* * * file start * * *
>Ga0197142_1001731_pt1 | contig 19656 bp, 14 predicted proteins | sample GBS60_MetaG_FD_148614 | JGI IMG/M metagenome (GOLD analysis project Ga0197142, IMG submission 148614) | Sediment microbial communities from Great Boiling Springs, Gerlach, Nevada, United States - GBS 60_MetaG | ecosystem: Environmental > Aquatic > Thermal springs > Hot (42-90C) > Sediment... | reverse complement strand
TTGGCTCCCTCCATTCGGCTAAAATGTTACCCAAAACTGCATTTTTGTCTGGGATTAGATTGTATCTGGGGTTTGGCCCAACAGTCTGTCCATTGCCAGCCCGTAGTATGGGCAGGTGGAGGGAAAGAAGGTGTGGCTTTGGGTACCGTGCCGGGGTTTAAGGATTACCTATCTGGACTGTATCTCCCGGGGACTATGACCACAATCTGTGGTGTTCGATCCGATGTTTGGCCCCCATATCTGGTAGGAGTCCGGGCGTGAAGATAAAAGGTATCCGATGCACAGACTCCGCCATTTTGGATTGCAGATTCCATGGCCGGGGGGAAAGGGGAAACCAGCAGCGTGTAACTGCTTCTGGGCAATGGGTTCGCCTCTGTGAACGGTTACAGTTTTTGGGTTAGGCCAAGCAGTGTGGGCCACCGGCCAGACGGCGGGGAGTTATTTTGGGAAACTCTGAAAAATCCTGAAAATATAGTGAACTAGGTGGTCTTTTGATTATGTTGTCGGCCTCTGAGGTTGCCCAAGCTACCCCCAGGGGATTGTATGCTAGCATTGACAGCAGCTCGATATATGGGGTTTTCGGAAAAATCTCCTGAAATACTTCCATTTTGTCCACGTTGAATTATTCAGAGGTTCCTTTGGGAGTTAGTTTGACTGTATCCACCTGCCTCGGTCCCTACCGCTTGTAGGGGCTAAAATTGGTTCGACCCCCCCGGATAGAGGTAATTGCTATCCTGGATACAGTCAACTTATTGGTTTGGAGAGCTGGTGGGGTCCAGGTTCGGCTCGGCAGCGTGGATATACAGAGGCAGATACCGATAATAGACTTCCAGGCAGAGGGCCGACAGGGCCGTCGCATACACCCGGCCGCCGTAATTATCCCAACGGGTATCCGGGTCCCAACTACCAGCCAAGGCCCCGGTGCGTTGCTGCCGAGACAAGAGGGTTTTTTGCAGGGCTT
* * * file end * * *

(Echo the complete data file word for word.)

>Ga0197142_1001731_pt1 | contig 19656 bp, 14 predicted proteins | sample GBS60_MetaG_FD_148614 | JGI IMG/M metagenome (GOLD analysis project Ga0197142, IMG submission 148614) | Sediment microbial communities from Great Boiling Springs, Gerlach, Nevada, United States - GBS 60_MetaG | ecosystem: Environmental > Aquatic > Thermal springs > Hot (42-90C) > Sediment... | reverse complement strand
TTGGCTCCCTCCATTCGGCTAAAATGTTACCCAAAACTGCATTTTTGTCTGGGATTAGATTGTATCTGGGGTTTGGCCCAACAGTCTGTCCATTGCCAGCCCGTAGTATGGGCAGGTGGAGGGAAAGAAGGTGTGGCTTTGGGTACCGTGCCGGGGTTTAAGGATTACCTATCTGGACTGTATCTCCCGGGGACTATGACCACAATCTGTGGTGTTCGATCCGATGTTTGGCCCCCATATCTGGTAGGAGTCCGGGCGTGAAGATAAAAGGTATCCGATGCACAGACTCCGCCATTTTGGATTGCAGATTCCATGGCCGGGGGGAAAGGGGAAACCAGCAGCGTGTAACTGCTTCTGGGCAATGGGTTCGCCTCTGTGAACGGTTACAGTTTTTGGGTTAGGCCAAGCAGTGTGGGCCACCGGCCAGACGGCGGGGAGTTATTTTGGGAAACTCTGAAAAATCCTGAAAATATAGTGAACTAGGTGGTCTTTTGATTATGTTGTCGGCCTCTGAGGTTGCCCAAGCTACCCCCAGGGGATTGTATGCTAGCATTGACAGCAGCTCGATATATGGGGTTTTCGGAAAAATCTCCTGAAATACTTCCATTTTGTCCACGTTGAATTATTCAGAGGTTCCTTTGGGAGTTAGTTTGACTGTATCCACCTGCCTCGGTCCCTACCGCTTGTAGGGGCTAAAATTGGTTCGACCCCCCCGGATAGAGGTAATTGCTATCCTGGATACAGTCAACTTATTGGTTTGGAGAGCTGGTGGGGTCCAGGTTCGGCTCGGCAGCGTGGATATACAGAGGCAGATACCGATAATAGACTTCCAGGCAGAGGGCCGACAGGGCCGTCGCATACACCCGGCCGCCGTAATTATCCCAACGGGTATCCGGGTCCCAACTACCAGCCAAGGCCCCGGTGCGTTGCTGCCGAGACAAGAGGGTTTTTTGCAGGGCTT